It’s no secret – you have a well-known backstory with using illegal substances. At this point does it feel normal or natural to write without them?

As a matter of fact, April 15 was my 12-year anniversary of not using cocaine. And yes, it does feel normal to write without it.

Does your real joy in writing come from language itself – its feel and rhythms and textures?

Absolutely. I was taken to plays by my parents when I was very little, and fell in love with the sound of dialogue. It sounded like music to me, and I wanted to imitate that sound. So what words sound like is as important to me as what they mean when I’m writing. I’m very aware when I’m writing that I’m not writing things that are meant to be read – I’m writing things that are meant to be performed. So it’s going to have to have all the properties of music.


What, for you, is really good writing for film, TV or theater?

Some people want characters they can identify with or aspire to be, some people want a gripping plot, musical dialogue, etc. What you need to do is find a way to engage the audience for however long you’ve asked for their attention.

How different is writing for TV compared to film or theater?

Aaron Sorkin - Newsroom B&WThe thing you don’t have in television that you have in film and theater is time. If a play or a screenplay isn’t going well, you take more time. In television, you have to meet air dates.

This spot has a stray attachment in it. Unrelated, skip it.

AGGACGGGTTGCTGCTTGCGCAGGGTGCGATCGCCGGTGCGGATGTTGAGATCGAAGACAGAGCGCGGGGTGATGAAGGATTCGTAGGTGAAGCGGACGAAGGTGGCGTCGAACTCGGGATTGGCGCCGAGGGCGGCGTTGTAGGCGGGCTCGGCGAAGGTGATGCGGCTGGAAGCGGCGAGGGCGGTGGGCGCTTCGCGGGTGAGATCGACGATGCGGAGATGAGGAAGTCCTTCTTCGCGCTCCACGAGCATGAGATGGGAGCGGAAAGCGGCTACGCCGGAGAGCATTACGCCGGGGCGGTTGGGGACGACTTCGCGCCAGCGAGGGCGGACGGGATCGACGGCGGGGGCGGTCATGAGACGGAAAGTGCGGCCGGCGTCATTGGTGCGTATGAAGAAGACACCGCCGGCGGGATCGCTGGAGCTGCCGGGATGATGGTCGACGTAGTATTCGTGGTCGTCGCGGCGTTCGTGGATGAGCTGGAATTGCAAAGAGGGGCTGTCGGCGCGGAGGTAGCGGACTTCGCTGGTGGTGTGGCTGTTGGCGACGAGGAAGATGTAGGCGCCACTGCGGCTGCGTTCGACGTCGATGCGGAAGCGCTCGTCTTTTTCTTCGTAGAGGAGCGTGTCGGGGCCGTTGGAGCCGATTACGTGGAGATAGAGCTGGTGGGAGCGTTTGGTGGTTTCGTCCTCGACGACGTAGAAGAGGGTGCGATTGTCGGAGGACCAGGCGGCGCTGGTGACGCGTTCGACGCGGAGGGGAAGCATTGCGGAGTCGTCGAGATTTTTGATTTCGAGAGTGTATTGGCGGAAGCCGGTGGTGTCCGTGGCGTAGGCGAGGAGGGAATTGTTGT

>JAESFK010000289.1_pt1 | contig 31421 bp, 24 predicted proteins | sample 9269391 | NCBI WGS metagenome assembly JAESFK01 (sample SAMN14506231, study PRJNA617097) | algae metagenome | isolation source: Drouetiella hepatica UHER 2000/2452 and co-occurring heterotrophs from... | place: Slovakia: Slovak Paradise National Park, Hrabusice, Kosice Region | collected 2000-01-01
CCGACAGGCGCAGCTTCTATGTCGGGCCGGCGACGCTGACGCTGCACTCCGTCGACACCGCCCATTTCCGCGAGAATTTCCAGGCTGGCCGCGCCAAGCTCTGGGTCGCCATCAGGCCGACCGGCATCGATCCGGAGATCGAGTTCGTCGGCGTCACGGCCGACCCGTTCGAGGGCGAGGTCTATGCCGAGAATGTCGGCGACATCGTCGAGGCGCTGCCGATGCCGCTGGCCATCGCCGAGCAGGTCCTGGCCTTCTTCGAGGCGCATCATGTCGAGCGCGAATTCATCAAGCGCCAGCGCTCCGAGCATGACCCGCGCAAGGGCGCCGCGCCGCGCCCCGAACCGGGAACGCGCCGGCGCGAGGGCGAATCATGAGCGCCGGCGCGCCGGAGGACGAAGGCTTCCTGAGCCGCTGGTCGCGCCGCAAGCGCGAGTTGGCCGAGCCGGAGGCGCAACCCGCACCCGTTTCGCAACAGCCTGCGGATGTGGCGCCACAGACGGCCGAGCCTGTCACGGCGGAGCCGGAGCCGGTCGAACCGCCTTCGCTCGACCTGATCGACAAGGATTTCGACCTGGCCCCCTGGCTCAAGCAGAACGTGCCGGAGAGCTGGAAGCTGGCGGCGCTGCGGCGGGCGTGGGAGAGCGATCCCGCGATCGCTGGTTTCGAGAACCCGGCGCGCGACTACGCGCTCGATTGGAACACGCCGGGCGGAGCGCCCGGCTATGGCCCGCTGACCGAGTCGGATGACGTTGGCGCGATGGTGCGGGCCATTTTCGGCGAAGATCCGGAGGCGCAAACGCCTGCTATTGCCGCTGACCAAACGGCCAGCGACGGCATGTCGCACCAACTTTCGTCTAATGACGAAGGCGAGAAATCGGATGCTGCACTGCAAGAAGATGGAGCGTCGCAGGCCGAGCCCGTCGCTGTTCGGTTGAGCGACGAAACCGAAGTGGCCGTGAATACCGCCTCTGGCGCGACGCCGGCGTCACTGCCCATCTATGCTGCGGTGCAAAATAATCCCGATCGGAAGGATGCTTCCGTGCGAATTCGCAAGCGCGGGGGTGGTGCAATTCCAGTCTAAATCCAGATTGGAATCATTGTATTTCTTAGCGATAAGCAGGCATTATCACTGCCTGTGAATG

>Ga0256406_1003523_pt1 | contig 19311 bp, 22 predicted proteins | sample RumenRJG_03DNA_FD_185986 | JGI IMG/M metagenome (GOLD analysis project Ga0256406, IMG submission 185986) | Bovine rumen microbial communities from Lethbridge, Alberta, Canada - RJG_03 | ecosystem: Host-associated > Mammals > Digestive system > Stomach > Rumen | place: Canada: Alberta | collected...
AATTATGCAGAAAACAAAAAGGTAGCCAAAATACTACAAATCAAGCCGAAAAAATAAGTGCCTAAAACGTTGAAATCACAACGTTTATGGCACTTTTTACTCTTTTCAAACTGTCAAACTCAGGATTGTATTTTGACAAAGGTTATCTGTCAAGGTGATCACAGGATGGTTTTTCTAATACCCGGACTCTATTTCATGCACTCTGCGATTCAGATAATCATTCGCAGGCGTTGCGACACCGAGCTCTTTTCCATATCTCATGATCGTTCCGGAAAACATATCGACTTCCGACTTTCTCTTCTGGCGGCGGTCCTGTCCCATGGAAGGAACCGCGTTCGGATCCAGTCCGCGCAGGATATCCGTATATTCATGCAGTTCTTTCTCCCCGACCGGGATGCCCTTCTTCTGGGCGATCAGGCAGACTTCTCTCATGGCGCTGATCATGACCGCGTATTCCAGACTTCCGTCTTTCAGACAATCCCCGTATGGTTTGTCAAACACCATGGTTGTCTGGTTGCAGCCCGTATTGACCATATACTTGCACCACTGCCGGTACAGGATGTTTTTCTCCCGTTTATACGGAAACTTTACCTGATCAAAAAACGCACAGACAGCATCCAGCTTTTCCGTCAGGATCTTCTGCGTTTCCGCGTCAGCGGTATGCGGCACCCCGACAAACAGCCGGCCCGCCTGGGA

What have you learned about writing after two decades as a writer?

I do feel like writers get better as they get older. There are plenty of fantastic young writers – Lena Dunham [HBO’s Girls] for instance. [But] that’s one of the nice things about being a writer. You get better with practice. You start to recognize bad habits. You trust the audience more. It’s not like being an athlete. It’s more like being an orchestra conductor.

And I think I am better now than I was when I was starting out. I look at things I wrote at the beginning of my career like A Few Good Men that – they sort of feel like my high school yearbook picture. I wish I could go back and rewrite that.

I think in my case I always have to – if left unchecked, I will go on and on for pages. I’ll fall in love with the sound of my own voice. And I’ll go on and on for pages, thinking I’m being witty, and I’m not. So more and more I want to cling to a strong narrative. I want there to be a strong intention and obstacle.


I’ve also learned from great directors that I’ve worked with ‒ David Fincher [The Social Network] and Mike Nichols [Charlie Wilson’s War]. The thing they’ve taught me is very simple: Move from something that works to something else that works. Keep doing that.

So becoming a fine writer is partly dependent on becoming your own best critic and editor?

You do have to be an editor, and you do have to be a diagnostician. You’ve got to be able to look at what you’ve written, know there’s a problem here and figure out what the problem is. Figuring out what the problem is, that’s important.


But also, I’m lucky that I’m not my only script editor. I work with people who are great at that. Scott Rudin, for instance. He’s one of the executive producers on The Newsroom. He produced The Social Network. He produced Moneyball. He’ll be producing my next movie, which is about Steve Jobs. I think he’s the best producer in the country. And one of the things that he’s great at is being a script editor, sitting down with you, talking about the story. He knows me very well, he knows my writing very well. He knows what I’m going for, he knows the potholes I’m going to fall into, and he knows how to get me out of them.